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New Pattern Found in Prime Numbers

05/11/2009 7:07 AM

(PhysOrg.com) -- Prime numbers have intrigued curious thinkers for centuries. On one hand, prime numbers seem to be randomly distributed among the natural numbers with no other law than that of chance. But on the other hand, the global distribution of primes reveals a remarkably smooth regularity. This combination of randomness and regularity has motivated researchers to search for patterns in the distribution of primes that may eventually shed light on their ultimate nature.

http://www.physorg.com/news160994102.html

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#1

Re: New Pattern Found in Prime Numbers

05/11/2009 10:50 AM

...did you expect a reply on your post...?

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#8
In reply to #1

Re: New Pattern Found in Prime Numbers

08/10/2009 9:10 PM

Meh

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#2

Re: New Pattern Found in Prime Numbers

05/11/2009 12:48 PM

Unfortunately because of poor credit I took out a sub-prime number.

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#3

Re: New Pattern Found in Prime Numbers

05/11/2009 12:53 PM

cool post, and timely - I just finished reading In Code, about a Scottish teenager trying to improve on the RSS algorithm

Fun read and I highly recommend to all.

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#4

Re: New Pattern Found in Prime Numbers

05/12/2009 6:40 PM

Every time I read this type of article I keep wondering why the Feigenbaum Number (related to chaos theory) is so closely approximated by the value of 10.0/(Pi-1)

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#6
In reply to #4

Re: New Pattern Found in Prime Numbers

05/13/2009 1:40 PM

Ironically given that the origin is chaos theory, the answer must be pure chance.

Given any number, you can often find a simple formula using integers and well-known irrational numbers (including e, pi, square-roots of moderately-sized integers) that is within a few hundred ppm. This one just happens to be within 50 ppm.

We might cry "major coincidence" if you find a simple formula with a similarly close correspondence for the second Fiegenbaum constant (α ≈ 2.5029078751)

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#7
In reply to #6

Re: New Pattern Found in Prime Numbers

05/13/2009 1:50 PM

Get yourself a moniker and hang around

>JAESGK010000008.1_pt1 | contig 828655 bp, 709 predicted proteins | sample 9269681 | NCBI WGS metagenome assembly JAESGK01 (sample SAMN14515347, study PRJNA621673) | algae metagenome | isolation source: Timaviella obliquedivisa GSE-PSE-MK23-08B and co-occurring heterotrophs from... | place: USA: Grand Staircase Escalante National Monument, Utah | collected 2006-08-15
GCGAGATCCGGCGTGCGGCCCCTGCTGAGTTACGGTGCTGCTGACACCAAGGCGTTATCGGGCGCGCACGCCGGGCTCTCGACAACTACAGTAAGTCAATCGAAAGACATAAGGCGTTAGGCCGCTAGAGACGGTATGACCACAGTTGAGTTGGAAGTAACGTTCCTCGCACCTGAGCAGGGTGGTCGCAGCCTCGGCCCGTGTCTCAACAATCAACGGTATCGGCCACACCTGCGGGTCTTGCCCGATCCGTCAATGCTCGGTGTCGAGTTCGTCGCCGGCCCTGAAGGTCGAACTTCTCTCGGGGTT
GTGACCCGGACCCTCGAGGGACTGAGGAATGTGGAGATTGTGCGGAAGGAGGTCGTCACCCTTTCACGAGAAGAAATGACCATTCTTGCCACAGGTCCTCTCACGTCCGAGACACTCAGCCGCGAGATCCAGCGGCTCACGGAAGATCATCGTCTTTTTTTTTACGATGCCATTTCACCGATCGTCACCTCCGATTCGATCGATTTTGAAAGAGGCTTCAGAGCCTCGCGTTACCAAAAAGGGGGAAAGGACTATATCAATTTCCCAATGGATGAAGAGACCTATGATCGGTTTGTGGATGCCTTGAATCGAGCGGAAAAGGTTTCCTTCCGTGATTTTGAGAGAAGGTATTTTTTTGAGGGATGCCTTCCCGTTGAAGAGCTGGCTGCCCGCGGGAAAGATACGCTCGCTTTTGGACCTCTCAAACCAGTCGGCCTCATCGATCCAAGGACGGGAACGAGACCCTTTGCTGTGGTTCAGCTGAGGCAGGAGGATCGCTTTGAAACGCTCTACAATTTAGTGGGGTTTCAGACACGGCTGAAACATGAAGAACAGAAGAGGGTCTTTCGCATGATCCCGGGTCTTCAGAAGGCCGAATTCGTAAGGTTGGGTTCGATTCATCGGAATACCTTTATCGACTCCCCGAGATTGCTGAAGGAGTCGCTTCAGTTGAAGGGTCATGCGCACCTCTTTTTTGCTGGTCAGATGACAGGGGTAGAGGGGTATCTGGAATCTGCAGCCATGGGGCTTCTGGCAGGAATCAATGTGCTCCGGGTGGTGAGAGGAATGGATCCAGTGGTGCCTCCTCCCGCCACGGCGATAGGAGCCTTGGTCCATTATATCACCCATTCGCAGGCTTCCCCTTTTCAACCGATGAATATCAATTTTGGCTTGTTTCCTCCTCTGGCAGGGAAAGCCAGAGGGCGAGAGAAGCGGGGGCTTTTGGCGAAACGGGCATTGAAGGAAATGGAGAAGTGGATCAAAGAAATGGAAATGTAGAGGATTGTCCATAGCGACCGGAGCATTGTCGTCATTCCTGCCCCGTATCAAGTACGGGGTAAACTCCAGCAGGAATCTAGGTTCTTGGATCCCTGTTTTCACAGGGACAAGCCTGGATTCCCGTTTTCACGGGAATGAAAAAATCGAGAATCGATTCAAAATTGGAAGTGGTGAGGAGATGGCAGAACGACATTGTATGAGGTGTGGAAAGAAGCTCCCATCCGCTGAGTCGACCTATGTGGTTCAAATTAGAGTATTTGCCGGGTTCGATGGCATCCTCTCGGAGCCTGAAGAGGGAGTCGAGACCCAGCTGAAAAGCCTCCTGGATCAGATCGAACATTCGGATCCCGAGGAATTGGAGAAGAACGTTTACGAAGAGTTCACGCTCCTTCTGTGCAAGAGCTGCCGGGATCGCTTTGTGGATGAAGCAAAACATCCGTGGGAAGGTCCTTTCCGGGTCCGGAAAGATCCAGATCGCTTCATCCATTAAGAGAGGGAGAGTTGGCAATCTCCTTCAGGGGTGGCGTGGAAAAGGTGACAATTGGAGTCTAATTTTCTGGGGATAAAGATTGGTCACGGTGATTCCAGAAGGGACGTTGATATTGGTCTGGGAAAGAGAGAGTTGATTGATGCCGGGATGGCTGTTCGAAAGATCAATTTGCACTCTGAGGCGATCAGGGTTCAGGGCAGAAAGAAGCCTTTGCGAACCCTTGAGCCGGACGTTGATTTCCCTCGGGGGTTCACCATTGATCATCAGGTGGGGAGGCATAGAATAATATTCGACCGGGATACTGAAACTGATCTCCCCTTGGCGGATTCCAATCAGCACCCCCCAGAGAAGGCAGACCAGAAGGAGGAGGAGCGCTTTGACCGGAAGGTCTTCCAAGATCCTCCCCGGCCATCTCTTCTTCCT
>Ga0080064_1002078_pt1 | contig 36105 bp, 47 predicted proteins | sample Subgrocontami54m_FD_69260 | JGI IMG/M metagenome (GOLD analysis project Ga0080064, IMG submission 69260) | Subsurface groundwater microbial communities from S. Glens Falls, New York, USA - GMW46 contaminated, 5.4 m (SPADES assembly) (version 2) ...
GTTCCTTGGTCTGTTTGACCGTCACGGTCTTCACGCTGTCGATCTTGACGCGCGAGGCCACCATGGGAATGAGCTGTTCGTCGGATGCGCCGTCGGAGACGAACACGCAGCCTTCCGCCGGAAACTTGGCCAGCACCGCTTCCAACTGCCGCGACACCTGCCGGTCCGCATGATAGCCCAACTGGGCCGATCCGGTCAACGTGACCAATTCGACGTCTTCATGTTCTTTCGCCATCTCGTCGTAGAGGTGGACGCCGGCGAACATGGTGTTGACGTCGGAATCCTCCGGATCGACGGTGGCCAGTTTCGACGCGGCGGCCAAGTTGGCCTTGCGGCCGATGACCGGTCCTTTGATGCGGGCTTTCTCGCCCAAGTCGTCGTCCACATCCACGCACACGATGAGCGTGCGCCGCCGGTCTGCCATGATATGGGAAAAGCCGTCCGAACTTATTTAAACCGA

It would be nice to have another mathematician around - "Physicist?" keeps kicking my tail on puzzles

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#5

Re: New Pattern Found in Prime Numbers

05/13/2009 1:20 PM

The "new pattern" that is in the reference is not a property of the primes as such* - it is a property of the way the the authors selected the primes. The authors point to this as a possible method for detecting fraud, which may possibly be helpful in some circumstances.
*A very similar pattern would be found for integers selected using the same algorithm.

All that has happened is that the authors (or more likely the reporters) have misunderstood the background.

First, to repeat your points with a slightly different emphasis: one of the simplest things that can be said about primes is that the proportion of numbers that are prime reduces as the numbers get larger. The next thing is that the distribution appears unpredictable (other than by exhaustive search).

So far as I know, the so-called regularity is pure red herring - in that no regular patterns have been found that are additional to what you would expect from any other random sequence with a well-defined variable density over different regions.

Let us look at what we might expect for numbers over the decade 10000 to 99999. The density only reduces by about 13% between those starting with '1' and those starting with '9'. That is not very significant - and larger primes are even more uniformly distributed over a similar range. So we can say that the distribution of leading digits is essentially the same as it would be for the integers.

Suppose now that you randomly select n in a way that causes the first digit of 'n' to have a Bentfield distribution. In contrast, the first digit of the nth primes will be approximately uniformly distributed.
To repeat - the property that the authors have found is a result of the selection method, and not a fundamental property of the distribution of the primes themselves.

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